The science supporting forest biomass energy is extensive, well-established and well understood. One hundred prominent scientists from around the country, forestry and carbon researchers at the U.S. Department of Agriculture (USDA), renowned forest economists and other science experts have joined a growing chorus of support for the carbon benefits of biomass. The U.S. Environmental Protection Agency (EPA) itself has stated, “The carbon dioxide emitted from burning biomass will not increase CO2 in the air if it is done on a sustainable basis.”

A common refrain within the science community is that biomass energy produces significant carbon benefits for three reasons: 1) it reduces overall carbon accumulations in the atmosphere by displacing fossil fuels, 2) biomass carbon is recycled through an ongoing natural cycle, and 3) biomass markets help recruit and maintain forest carbon by creating economic incentives to plant more trees and keep land forested. In recent weeks, members of Congress in both political parties have united in support of this well-established science.

In a strong endorsement, 46 Senators representing the full political spectrum wrote to EPA, USDA and the Department of Energy urging the agencies to remove policy uncertainty by adopting a clear and simple approach reflecting the full carbon benefits of biomass energy. As stated in the letter, "The carbon neutrality of forest biomass has been recognized repeatedly by numerous studies, agencies, institutions and rules around the world, and there is no dispute about the carbon neutrality of biomass derived from residuals of forest products manufacturing."

Forest owners agree with Congress that the science is clear and the policy should be equally clear. It should also be simple enough to implement in the real world so forest owners can be rewarded rather than punished for providing renewable energy and carbon solutions. Unfortunately, complexity and uncertainty in federal policy remains and does not appear to be going away anytime soon. EPA will have the next word on biomass in forthcoming greenhouse gas regulations the agency will finalize later this summer. Forest owners hope EPA will apply the science and finally adopt a clear and simple policy on biomass. But even if the agency seeks to provide the needed clarity, the final rules will be subject to legal challenges that will most likely introduce more confusion and prolong uncertainty.

In the face of confusion and uncertainty, it is appropriate for Congress to provide direction based on sound and broadly-accepted scientific principles, especially when federal agencies don’t.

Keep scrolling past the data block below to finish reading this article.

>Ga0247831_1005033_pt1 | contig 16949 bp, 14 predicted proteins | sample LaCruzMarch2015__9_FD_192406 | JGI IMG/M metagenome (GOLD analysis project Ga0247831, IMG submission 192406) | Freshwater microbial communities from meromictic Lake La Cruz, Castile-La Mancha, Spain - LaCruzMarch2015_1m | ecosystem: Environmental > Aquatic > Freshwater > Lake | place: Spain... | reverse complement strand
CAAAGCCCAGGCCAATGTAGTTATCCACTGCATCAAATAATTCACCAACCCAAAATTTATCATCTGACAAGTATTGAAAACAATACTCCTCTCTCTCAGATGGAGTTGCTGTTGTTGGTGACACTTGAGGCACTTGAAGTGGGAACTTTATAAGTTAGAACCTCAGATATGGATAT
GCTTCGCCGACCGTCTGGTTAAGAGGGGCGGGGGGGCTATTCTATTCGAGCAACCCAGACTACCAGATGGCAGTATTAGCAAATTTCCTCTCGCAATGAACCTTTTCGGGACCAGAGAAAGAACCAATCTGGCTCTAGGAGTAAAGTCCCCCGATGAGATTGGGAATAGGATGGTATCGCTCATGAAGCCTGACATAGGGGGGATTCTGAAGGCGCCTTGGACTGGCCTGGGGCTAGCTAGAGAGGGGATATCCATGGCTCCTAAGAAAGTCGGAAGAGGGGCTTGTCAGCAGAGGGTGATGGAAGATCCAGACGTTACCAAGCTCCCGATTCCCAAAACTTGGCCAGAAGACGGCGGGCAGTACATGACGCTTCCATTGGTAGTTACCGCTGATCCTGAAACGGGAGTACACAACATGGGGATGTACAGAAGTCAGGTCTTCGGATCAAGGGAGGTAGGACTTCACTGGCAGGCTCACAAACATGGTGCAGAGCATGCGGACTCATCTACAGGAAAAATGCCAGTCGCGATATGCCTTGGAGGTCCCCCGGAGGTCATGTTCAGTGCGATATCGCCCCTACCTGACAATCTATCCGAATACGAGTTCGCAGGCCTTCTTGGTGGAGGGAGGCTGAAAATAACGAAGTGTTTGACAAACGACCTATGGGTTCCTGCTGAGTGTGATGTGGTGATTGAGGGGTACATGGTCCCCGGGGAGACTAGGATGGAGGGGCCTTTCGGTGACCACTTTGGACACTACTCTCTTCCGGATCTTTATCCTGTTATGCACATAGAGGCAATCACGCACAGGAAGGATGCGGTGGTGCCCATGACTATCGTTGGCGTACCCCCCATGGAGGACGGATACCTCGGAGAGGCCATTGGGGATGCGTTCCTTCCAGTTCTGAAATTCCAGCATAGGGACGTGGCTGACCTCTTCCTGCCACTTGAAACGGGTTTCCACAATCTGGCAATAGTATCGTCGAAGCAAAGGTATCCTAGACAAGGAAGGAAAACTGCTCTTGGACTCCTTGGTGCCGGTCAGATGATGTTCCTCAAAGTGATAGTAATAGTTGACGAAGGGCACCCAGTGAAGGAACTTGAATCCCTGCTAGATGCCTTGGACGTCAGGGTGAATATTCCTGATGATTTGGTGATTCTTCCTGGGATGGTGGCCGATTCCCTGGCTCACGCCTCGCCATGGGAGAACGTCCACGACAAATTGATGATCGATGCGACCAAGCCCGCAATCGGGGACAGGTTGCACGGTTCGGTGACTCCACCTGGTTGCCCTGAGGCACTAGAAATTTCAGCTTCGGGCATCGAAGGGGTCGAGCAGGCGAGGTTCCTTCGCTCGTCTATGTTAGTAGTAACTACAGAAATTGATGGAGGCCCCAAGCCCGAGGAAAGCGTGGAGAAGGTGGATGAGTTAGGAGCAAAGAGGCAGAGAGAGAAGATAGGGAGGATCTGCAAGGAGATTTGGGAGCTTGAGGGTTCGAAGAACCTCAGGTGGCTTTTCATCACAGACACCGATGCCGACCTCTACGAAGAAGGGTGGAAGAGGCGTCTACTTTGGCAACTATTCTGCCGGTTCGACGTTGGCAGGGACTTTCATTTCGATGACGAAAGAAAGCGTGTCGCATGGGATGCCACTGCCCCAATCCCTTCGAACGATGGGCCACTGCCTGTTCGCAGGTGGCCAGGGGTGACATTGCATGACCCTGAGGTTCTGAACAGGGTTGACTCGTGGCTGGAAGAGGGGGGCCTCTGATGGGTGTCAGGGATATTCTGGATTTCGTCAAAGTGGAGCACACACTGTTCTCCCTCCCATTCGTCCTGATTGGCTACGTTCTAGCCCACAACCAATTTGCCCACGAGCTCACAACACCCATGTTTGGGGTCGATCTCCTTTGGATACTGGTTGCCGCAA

The House and Senate have included language in their EPA funding bills directing federal agencies to base their biomass carbon policies on science driven data collection and analysis conducted by the USDA. The language also preserves flexibility for states to develop their own policy approaches to biomass as provided by federal law. In a telling demonstration of Congressional unity, the House and Senate language is identical.

The House and Senate language provides the best near-term opportunity to end the uncertainty around biomass. While the end game on funding bills remains unclear at this point, there is plenty of time for Congress and the Administration to work together in the coming months to reach agreement on a clear and simple approach based on established science.  The foundational concepts in the legislation already enjoy strong bipartisan support. The details of the language can certainly be improved upon if needed.

Of course biomass detractors will characterize any effort to provide policy certainty is a manipulation of the science. They seek to confuse policy makers and extend uncertainty for as long as possible using whatever means they have available. That is no surprise. But it should not distract policy makers in Congress and the Administration from building on strong bipartisan support to provide a scientifically sound biomass solution that achieves both clarity and certainty. 

Forest owners and Congressional leaders agree on the science and policy around biomass. The Administration is well positioned to engage Congress to adopt a final policy that is clear and simple. The time is right to resolve the question once and for all and finally put biomass back on the right side of the renewable energy and carbon ledger where it belongs.

Dave Tenny, NAFO President and CEO